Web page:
Inclusive design starts with recognizing exclusion



Inclusive design starts with recognizing exclusion

Inclusive design isn't just a trend—it's a necessity born out of acknowledging diversity and promoting equality. The core idea is that disability is not an attribute of a person but a mismatch between an individual's abilities and their environment.

Historically, disability was viewed as a personal deficit. However, the World Health Organization’s updated definition highlights the interaction between individuals and society. 

Now, this shift encourages designers to focus on how environments can be adapted to better suit all users.

The power of inclusive design

Inclusive design starts with recognizing exclusion. When we design based solely on our biases, we inadvertently create barriers. Understanding these points of exclusion opens doors to new, inclusive ideas. For instance, designing for someone with a permanent disability can also benefit those with temporary or situational limitations.

 Learning from diversity

Diversity can teach us invaluable lessons. We, as human beings, are exceptional at adapting to different situations. Inclusive design puts people at the center from the beginning, leveraging diverse perspectives to create better solutions. Observing how people adapt to their environment provides valuable insights. For example, a person with a permanent disability might use a tool in a way the designer never intended, revealing new ways to improve the design.

Universal benefits of inclusive design

Inclusive design works across a spectrum of abilities, connecting people in similar circumstances. Designing for permanent disabilities can seem restrictive, but it often results in innovations that benefit a broader audience. One perfect example is closed captioning, which was initially created for the hard of hearing, but also helps people in noisy environments or those learning to read.

It’s important to understand that exclusion and disability come in various forms: permanent, temporary, and situational. A permanent disability might be a lifelong condition, such as blindness or paraplegia. Temporary disabilities are short-term issues, like a broken arm or recovering from surgery. Situational disabilities arise due to context or environment, such as trying to read in bright sunlight or using a phone with one hand while holding a baby. 

Permanent, temporary and situational disabilities. Source: Microsoft

Designing with these different types of exclusion in mind doesn't just benefit a few—it benefits everyone. By addressing the needs of those with permanent disabilities, we can create solutions that also assist those with temporary or situational limitations. For instance, voice recognition software, initially developed for individuals with mobility impairments, can also assist someone recovering from a hand surgery (temporary disability) or a person needing to use their device hands-free while cooking (situational disability).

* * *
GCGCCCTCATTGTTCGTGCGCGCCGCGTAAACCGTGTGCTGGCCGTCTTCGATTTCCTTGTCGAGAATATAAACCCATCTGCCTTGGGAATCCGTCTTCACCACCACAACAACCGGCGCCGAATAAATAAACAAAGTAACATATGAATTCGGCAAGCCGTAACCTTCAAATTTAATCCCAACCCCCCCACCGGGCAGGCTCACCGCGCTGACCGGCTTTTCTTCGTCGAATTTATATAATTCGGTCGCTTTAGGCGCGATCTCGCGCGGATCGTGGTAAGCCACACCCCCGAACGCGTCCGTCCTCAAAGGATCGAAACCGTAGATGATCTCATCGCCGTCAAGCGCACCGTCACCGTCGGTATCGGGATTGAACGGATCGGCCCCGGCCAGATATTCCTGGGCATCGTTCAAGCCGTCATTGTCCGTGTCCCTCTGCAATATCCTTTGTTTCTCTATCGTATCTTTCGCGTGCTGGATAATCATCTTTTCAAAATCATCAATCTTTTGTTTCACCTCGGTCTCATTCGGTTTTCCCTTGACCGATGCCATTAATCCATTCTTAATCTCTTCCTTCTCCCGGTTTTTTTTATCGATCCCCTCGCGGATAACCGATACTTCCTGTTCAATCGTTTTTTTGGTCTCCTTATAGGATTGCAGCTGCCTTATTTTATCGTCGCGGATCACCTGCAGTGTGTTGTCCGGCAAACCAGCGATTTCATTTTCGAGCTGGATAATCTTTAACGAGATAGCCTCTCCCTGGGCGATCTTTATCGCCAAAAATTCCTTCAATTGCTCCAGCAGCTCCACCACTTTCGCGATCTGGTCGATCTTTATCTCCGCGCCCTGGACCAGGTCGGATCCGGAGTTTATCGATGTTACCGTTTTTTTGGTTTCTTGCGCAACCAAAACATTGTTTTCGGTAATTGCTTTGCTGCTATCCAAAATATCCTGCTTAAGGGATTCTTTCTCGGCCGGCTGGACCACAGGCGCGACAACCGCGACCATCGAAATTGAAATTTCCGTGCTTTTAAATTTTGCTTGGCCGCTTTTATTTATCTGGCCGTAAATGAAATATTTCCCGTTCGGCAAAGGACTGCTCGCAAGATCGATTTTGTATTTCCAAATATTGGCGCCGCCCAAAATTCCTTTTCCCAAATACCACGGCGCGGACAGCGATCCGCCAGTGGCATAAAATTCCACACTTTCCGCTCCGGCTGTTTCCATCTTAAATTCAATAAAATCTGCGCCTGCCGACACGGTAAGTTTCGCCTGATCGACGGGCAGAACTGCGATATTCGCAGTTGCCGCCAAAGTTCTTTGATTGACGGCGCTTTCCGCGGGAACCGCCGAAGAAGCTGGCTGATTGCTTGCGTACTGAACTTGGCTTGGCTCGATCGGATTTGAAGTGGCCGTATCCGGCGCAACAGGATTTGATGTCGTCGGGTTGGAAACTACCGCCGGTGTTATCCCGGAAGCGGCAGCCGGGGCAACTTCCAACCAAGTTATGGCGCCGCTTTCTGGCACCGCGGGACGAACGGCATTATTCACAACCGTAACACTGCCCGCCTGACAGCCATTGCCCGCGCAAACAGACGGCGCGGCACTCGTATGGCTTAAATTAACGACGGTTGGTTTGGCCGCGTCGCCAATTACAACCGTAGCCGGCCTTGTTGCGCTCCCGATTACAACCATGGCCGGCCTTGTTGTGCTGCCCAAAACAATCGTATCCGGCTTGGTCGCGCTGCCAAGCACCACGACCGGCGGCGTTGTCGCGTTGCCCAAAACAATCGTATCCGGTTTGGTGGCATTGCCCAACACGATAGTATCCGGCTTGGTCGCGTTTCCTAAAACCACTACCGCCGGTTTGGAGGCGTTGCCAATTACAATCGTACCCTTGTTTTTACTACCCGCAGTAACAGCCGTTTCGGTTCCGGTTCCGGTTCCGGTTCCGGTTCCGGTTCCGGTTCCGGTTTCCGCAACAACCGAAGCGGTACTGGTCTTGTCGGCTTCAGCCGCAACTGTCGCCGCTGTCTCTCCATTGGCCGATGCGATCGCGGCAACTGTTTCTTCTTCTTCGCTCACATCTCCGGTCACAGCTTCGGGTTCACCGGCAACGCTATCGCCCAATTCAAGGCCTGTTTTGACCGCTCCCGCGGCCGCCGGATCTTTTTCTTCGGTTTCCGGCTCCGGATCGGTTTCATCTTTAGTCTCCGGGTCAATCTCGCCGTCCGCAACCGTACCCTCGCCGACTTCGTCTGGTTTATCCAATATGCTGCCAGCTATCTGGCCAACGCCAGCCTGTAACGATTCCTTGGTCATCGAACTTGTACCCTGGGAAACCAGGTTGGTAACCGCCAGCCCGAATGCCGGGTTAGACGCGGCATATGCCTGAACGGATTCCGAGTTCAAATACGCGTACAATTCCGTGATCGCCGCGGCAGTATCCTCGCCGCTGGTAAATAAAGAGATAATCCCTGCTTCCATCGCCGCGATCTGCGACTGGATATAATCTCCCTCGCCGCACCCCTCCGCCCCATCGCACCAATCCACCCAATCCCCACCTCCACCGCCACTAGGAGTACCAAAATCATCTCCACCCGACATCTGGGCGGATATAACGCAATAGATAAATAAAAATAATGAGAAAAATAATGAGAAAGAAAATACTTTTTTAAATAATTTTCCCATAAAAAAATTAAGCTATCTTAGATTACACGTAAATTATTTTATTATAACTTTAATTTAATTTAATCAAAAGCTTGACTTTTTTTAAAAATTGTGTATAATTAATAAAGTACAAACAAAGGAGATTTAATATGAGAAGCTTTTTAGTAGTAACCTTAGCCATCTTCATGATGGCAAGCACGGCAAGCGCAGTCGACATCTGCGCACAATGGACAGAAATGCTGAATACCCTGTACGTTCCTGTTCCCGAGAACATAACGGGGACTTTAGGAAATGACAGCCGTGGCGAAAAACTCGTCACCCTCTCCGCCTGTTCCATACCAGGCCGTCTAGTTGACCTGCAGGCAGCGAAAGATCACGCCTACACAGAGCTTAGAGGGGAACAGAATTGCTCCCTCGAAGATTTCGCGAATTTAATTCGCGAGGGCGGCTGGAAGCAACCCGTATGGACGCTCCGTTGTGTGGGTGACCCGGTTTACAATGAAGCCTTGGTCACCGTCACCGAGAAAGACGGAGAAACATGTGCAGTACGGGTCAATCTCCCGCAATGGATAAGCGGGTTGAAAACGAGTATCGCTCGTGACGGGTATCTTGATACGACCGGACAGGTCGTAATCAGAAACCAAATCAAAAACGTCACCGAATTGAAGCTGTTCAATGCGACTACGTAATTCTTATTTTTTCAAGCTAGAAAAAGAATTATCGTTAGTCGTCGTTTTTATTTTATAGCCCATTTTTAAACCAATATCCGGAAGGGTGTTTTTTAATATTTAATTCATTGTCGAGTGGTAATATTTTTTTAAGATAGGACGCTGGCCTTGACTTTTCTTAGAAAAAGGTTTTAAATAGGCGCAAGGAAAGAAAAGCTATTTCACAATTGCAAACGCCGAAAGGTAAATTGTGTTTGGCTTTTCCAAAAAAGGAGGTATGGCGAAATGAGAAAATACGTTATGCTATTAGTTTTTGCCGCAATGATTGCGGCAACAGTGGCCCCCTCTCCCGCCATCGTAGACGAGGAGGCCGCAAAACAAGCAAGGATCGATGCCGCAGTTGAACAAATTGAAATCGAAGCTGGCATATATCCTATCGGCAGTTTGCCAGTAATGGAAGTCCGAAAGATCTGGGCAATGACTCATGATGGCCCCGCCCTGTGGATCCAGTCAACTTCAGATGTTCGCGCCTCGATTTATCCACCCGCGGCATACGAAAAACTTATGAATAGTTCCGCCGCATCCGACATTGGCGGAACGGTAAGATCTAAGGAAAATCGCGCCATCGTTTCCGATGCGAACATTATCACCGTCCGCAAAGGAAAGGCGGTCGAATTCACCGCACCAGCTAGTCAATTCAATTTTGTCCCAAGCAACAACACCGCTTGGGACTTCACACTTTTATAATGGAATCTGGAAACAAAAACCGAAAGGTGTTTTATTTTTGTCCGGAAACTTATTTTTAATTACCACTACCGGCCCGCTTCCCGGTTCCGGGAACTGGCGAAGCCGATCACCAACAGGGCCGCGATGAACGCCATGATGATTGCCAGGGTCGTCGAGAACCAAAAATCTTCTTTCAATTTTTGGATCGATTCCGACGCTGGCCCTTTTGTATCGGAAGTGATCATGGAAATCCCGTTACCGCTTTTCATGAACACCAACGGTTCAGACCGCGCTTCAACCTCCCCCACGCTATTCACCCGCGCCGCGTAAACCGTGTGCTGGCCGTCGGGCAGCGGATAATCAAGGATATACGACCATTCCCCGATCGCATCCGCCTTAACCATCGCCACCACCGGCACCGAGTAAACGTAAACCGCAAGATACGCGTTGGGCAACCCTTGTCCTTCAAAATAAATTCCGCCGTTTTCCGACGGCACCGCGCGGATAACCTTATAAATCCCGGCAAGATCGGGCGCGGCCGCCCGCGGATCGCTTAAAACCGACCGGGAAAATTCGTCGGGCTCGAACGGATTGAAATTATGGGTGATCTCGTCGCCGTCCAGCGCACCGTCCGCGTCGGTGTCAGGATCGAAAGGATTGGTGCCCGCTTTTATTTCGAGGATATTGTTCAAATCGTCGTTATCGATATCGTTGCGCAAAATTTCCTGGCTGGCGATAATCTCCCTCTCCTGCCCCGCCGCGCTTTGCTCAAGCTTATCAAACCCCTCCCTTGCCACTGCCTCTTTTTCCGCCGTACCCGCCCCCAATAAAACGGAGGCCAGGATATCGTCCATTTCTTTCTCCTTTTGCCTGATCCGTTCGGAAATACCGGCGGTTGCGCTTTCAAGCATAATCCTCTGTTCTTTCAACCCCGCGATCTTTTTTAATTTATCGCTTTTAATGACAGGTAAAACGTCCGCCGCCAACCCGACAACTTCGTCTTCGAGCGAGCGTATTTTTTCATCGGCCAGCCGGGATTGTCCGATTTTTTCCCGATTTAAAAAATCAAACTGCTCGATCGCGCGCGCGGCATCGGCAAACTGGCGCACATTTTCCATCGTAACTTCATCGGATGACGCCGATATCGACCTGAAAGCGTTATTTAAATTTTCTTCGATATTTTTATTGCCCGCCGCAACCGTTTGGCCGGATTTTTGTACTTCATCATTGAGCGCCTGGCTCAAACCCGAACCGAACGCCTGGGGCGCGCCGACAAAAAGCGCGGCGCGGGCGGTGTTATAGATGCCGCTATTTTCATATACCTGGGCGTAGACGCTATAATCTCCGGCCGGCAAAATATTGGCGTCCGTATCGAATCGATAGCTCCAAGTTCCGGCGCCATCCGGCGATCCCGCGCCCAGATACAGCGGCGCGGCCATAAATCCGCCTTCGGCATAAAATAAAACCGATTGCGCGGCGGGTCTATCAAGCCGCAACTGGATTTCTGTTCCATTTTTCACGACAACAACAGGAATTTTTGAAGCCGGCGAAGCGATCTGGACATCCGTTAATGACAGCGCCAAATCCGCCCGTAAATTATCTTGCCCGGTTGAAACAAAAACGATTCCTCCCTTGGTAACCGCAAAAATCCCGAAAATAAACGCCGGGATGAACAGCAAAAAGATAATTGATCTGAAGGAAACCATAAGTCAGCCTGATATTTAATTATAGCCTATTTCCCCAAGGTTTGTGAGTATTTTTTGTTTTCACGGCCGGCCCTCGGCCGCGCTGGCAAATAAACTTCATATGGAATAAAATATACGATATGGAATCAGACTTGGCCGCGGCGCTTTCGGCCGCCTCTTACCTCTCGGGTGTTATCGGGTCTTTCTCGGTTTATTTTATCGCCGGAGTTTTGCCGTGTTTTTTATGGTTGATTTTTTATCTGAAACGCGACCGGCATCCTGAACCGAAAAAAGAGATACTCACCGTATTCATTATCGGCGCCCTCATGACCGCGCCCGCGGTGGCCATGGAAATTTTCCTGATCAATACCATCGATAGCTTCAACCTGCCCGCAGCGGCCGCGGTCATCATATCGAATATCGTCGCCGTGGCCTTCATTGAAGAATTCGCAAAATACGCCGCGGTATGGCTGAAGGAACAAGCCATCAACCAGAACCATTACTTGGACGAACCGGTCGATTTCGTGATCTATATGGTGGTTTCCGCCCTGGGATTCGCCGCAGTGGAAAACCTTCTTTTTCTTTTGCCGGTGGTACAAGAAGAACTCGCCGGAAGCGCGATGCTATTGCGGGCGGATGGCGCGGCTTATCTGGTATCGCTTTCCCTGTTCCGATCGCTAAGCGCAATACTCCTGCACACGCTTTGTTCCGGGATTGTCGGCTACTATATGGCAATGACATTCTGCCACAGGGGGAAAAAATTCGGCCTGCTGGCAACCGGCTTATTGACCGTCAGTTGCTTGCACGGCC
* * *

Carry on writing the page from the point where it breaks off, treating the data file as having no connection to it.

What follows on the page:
Common pitfalls when designing 

However, even with the best intentions, it’s easy to make mistakes in inclusive design. Here are five common pitfalls:

  1. Relying on universal solutions: Believing that one design can meet everyone's needs often leads to exclusion. Tailoring solutions to diverse needs is essential.
  2. Neglecting temporary and situational disabilities: Focusing only on permanent disabilities overlooks the many people who face temporary or situational challenges, such as a broken arm or a noisy environment.
  3. Ignoring user feedback: Failing to gather and incorporate feedback from a diverse range of users can result in designs that don't meet real world needs.
  4. Overlooking contextual factors: Not considering how different environments affect usability can lead to designs that work well in one context but fail in others.
  5. Inadequate testing: Skipping thorough testing with diverse user groups can prevent designers from identifying and addressing exclusion points.

From mindset to making

Adopting an inclusive design mindset means constantly challenging our assumptions and striving for greater understanding. It's about more than just meeting accessibility standards; it's about creating designs that are inherently flexible and adaptable.

To incorporate inclusive design into your projects, you must be ready to:

  1. Manage: Consider inclusivity in every stage of product development, from planning to creation.
  2. Research: Gather comprehensive information about the project and its users, understanding how different people will interact with your design.
  3. Create: Use this information to build prototypes that can be tested and refined.
  4. Evaluate: Test with diverse user groups and use feedback to improve the design.

In other words, inclusive design is a journey, not a destination. By focusing on how environments can be adapted to better suit all users, we move towards a world where everyone can interact with products and services without barriers

At Fail Fast, we are committed to this journey, continuously learning and improving to create designs that truly serve everyone, turning challenges into opportunities.


Inclusive 101 Microsoft Guidebook (2024), Microsoft

What is Inclusive Design? (2016), Interaction Design Foundation

A Comprehensive Guide on Inclusive Design in 2023 (2023), Imaginovation


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